"This is an emergency! I bought a used car Thursday and the engine exploded. I need to return it and don't know if my three days run out Sunday or Monday!"
When I first see my office phone on Monday mornings the voicemail light is often on, indicating that someone called and left me that message on Saturday or Sunday. It happens far too often.
Three days. For some odd reason, the urban legend that "Any contract can be cancelled for any reason within three days," will not die. It is not true. There are very limited circumstances where you will have three days to cancel a contract but a car sale is not one of them. Let's back up a bit here (and please, stop composing that angry response in your head until you have gotten to the end. I'll keep it short and address most of your concerns.)
There are limited occasions where you have three days to cancel a contract. They are usually those times where you were subjected to unusual stress or unexpected salesmanship. The best example in Michigan is where a salesperson comes to your door and sells you something in your own home. The Home Solicitation Sales Act says that they must give you a written notice telling you of your three-day right to cancel and then – you have three days to cancel. If they do not give you that notice, the three-day period never starts, meaning that you can cancel anytime (and if they give you the notice late the three days starts to run when they give you the notice).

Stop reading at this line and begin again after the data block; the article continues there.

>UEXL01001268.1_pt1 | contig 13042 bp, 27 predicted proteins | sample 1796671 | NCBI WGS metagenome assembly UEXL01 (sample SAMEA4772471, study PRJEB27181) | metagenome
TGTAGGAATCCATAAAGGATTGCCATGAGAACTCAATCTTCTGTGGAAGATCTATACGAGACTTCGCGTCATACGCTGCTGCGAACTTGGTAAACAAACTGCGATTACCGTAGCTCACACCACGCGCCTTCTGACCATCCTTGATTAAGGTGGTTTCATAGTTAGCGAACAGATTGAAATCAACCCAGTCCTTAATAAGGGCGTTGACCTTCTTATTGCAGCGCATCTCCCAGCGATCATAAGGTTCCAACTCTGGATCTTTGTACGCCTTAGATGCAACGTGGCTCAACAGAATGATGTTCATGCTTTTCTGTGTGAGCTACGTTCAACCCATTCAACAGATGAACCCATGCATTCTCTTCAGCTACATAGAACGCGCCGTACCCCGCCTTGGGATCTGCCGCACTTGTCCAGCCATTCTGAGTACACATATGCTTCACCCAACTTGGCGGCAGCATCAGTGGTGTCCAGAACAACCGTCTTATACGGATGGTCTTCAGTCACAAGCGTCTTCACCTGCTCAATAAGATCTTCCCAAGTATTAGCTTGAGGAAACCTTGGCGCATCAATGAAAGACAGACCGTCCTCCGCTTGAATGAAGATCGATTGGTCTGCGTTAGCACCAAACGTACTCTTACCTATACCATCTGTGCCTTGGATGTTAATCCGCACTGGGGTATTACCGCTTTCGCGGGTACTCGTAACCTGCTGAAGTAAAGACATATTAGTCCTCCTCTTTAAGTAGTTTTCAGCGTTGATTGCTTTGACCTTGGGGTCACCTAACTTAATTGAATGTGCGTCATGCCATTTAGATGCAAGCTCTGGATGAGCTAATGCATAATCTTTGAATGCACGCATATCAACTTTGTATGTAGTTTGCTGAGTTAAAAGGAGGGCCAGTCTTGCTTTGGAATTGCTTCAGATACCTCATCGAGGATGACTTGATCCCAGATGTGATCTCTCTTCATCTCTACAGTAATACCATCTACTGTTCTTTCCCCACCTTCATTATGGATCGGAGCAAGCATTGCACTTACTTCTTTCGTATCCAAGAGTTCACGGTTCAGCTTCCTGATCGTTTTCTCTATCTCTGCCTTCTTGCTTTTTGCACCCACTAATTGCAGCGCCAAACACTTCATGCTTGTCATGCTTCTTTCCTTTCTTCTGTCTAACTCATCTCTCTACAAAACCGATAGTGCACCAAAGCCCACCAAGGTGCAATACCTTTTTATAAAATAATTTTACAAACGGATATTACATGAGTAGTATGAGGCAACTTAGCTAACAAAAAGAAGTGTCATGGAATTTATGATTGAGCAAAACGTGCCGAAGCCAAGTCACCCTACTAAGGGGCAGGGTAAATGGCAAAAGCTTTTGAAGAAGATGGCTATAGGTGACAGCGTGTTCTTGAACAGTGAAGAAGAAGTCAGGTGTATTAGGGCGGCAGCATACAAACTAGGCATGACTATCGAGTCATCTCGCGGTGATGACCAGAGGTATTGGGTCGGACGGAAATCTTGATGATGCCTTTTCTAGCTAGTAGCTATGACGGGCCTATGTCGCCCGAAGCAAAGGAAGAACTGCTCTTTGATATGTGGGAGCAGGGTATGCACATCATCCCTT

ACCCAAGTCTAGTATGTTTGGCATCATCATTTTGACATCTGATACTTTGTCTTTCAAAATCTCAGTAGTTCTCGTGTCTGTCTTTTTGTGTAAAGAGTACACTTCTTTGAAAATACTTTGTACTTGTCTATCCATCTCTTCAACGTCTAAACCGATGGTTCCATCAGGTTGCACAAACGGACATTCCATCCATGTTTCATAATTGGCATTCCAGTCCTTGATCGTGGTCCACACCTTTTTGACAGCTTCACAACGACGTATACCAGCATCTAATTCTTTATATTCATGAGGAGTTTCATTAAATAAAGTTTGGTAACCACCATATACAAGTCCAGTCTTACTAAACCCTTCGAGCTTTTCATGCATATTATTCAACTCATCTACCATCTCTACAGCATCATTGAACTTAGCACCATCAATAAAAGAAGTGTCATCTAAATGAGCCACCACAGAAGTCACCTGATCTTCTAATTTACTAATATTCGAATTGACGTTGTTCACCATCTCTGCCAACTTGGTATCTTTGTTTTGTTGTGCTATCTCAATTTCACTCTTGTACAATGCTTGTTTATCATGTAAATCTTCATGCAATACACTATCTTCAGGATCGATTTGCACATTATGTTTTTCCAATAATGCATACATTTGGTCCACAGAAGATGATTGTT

The Three Day Rule that affects the most people is one promulgated by the Feds. The Federal Trade Commission rule does the same thing as the Michigan example I cited but would apply across the whole land. There are other "cooling off" periods but, again, the examples that come to mind are unusual, do not involve cars, and usually have a notice provision where you will be told of the right. This concept is even found in other countries as one reader pointed out to me.